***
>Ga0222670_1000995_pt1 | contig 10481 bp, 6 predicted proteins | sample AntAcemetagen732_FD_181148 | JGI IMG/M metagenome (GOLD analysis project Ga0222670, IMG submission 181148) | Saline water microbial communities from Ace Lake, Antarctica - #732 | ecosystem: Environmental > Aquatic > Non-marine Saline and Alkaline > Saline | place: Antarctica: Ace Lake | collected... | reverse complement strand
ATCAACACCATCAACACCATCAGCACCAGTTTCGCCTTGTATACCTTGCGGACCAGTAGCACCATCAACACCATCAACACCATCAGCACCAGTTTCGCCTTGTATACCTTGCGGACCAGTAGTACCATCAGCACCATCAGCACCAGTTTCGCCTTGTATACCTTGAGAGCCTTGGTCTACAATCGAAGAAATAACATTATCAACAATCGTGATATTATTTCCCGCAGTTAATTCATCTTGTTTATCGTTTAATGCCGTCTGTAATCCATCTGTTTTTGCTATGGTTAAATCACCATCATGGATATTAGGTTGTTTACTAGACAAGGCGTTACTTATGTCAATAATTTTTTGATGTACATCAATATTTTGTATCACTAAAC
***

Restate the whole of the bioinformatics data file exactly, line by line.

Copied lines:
>Ga0222670_1000995_pt1 | contig 10481 bp, 6 predicted proteins | sample AntAcemetagen732_FD_181148 | JGI IMG/M metagenome (GOLD analysis project Ga0222670, IMG submission 181148) | Saline water microbial communities from Ace Lake, Antarctica - #732 | ecosystem: Environmental > Aquatic > Non-marine Saline and Alkaline > Saline | place: Antarctica: Ace Lake | collected... | reverse complement strand
ATCAACACCATCAACACCATCAGCACCAGTTTCGCCTTGTATACCTTGCGGACCAGTAGCACCATCAACACCATCAACACCATCAGCACCAGTTTCGCCTTGTATACCTTGCGGACCAGTAGTACCATCAGCACCATCAGCACCAGTTTCGCCTTGTATACCTTGAGAGCCTTGGTCTACAATCGAAGAAATAACATTATCAACAATCGTGATATTATTTCCCGCAGTTAATTCATCTTGTTTATCGTTTAATGCCGTCTGTAATCCATCTGTTTTTGCTATGGTTAAATCACCATCATGGATATTAGGTTGTTTACTAGACAAGGCGTTACTTATGTCAATAATTTTTTGATGTACATCAATATTTTGTATCACTAAAC